We don’t voluntarily choose our family. Because of that, it is sometimes difficult to accept them when the are making your life unpleasant. They might be critical, judgmental or demanding. As much as you want to change them, you can’t. All you can change is how you view them. Accept their behavior because you have to. However, if your so-called “friends” are exhibiting negative behavior, you do have the choice to walk away and find better companions.

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6. Accept your losses, change your earnings.

We all have losses of many types. They might be financial. They might be human. But all losses are painful. There is probably nothing you can do to get back what you lost. Maybe your money is gone in that bad investment you made. Maybe a loved one has departed this life. We can’t always get our losses back. But we can set our focus toward the future. We can look ahead with a positive attitude and decide to hold our heads up high and move onward.

7. Accept your situation, change your outlook.

One of Buddha’s famous quotes is: “It is your resistance to ‘What Is’ that causes your suffering.” In other words, there are some things we just cannot change. And if we keep fighting against that, then we are causing our own suffering. It’s not the situation that causes our suffering, it’s the fact that we are resisting it that causes your pain. So we have two choices: (1) keep fighting against a situation we don’t like and suffer as as result, or (2) accept the situation and change how we view it.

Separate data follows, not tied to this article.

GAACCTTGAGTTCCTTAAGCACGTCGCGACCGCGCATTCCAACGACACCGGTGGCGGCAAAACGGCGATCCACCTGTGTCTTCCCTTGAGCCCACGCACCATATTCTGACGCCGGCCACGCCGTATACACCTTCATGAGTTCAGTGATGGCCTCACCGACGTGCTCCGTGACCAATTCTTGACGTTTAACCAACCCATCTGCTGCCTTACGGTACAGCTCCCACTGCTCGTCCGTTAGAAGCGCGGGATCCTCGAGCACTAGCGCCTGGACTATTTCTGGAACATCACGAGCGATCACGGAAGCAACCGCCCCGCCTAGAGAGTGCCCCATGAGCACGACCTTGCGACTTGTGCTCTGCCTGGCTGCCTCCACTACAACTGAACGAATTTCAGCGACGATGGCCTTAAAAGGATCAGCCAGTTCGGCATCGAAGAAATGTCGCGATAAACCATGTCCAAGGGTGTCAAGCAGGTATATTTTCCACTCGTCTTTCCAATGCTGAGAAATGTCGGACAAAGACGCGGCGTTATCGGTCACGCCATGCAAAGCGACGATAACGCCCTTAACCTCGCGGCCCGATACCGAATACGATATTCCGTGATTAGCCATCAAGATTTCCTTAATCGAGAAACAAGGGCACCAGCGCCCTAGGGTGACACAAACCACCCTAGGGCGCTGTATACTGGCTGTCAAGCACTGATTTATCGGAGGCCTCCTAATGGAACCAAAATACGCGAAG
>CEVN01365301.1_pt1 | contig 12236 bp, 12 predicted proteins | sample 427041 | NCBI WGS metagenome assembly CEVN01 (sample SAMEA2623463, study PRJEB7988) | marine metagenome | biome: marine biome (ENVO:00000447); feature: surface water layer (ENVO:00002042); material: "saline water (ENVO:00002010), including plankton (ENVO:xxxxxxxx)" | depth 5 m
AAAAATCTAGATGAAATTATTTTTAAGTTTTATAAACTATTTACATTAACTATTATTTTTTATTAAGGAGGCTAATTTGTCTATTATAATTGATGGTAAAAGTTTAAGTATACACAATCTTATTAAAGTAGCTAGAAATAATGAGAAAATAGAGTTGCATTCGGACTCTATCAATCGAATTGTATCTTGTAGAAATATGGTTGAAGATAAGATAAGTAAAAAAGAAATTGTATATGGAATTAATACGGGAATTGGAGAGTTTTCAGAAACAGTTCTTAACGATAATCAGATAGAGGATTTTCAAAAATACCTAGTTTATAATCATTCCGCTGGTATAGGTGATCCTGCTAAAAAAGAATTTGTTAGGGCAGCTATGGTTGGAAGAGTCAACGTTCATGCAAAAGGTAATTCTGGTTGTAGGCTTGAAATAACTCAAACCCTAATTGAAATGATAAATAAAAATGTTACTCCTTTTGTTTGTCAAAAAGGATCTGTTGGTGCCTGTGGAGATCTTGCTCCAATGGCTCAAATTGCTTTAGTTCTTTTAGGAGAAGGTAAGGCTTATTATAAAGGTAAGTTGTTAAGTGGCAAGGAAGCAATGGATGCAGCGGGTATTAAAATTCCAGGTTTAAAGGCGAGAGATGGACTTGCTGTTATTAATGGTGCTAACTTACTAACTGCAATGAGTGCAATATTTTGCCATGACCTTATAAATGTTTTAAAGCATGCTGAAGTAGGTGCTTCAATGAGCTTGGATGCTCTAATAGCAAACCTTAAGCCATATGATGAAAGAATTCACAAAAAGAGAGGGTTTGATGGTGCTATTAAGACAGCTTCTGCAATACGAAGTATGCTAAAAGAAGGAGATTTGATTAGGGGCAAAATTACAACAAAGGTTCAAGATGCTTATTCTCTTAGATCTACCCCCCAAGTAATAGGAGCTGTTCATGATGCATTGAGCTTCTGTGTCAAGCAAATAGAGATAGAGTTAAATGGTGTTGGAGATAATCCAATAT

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8. Accept your fate, change your journey.

Our fate is not always welcomed. There are way too many people who get diagnosed with terminal illnesses, have broken marriages, lost too many loved ones, or simply lost their way. But sometimes the best gifts to the world come in the dark moments. There are many people who turned their painful fate into a meaningful path – for themselves and others. So just because you are dealt a bad hand of life at the moment, that it not where your journey has to end.

9. Accept where you are now, change where you’ll go.

Most people want to be better, richer, thinner, happier or more successful. And it’s great to have goals and want to improve. But growth and change starts with acceptance. When you resist your current situation, you are putting negative energy out into the situation – and the world. In order to change your path in life, you need to put forth positive energy and actions into creating a better future.

10. Accept the things you can’t change, change what you can’t accept.

As I said in #7, there are just some things in life you can’t change. Other people. Taxes. Those are just two of them. So instead of fighting against the things you can’t change, look to the things you can change. It’s much more productive to put your energy into change than it is into resistance. Resistance is pointless because it keeps you stuck. So move onward and upward toward positive change.